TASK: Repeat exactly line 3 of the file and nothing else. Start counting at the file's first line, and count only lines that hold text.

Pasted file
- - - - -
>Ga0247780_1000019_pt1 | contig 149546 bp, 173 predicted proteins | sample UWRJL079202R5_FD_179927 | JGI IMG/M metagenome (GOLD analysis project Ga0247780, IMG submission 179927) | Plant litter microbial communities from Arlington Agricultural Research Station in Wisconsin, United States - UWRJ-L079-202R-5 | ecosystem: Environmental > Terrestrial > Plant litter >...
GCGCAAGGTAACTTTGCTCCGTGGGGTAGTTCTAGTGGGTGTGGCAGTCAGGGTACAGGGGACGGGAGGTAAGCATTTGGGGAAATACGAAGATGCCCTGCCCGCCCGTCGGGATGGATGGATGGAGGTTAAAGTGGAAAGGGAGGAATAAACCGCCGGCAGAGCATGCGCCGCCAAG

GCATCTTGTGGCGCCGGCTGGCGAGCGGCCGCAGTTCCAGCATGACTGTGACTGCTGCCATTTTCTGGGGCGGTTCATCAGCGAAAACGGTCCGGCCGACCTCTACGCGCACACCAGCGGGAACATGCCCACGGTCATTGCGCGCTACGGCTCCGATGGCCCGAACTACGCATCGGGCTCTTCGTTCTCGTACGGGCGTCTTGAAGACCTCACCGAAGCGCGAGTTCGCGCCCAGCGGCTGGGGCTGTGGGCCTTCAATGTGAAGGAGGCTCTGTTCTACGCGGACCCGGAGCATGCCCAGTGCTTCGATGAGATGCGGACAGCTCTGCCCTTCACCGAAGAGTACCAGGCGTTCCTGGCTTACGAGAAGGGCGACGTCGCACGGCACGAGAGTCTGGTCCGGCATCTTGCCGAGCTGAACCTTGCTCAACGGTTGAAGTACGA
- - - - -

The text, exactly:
GCATCTTGTGGCGCCGGCTGGCGAGCGGCCGCAGTTCCAGCATGACTGTGACTGCTGCCATTTTCTGGGGCGGTTCATCAGCGAAAACGGTCCGGCCGACCTCTACGCGCACACCAGCGGGAACATGCCCACGGTCATTGCGCGCTACGGCTCCGATGGCCCGAACTACGCATCGGGCTCTTCGTTCTCGTACGGGCGTCTTGAAGACCTCACCGAAGCGCGAGTTCGCGCCCAGCGGCTGGGGCTGTGGGCCTTCAATGTGAAGGAGGCTCTGTTCTACGCGGACCCGGAGCATGCCCAGTGCTTCGATGAGATGCGGACAGCTCTGCCCTTCACCGAAGAGTACCAGGCGTTCCTGGCTTACGAGAAGGGCGACGTCGCACGGCACGAGAGTCTGGTCCGGCATCTTGCCGAGCTGAACCTTGCTCAACGGTTGAAGTACGA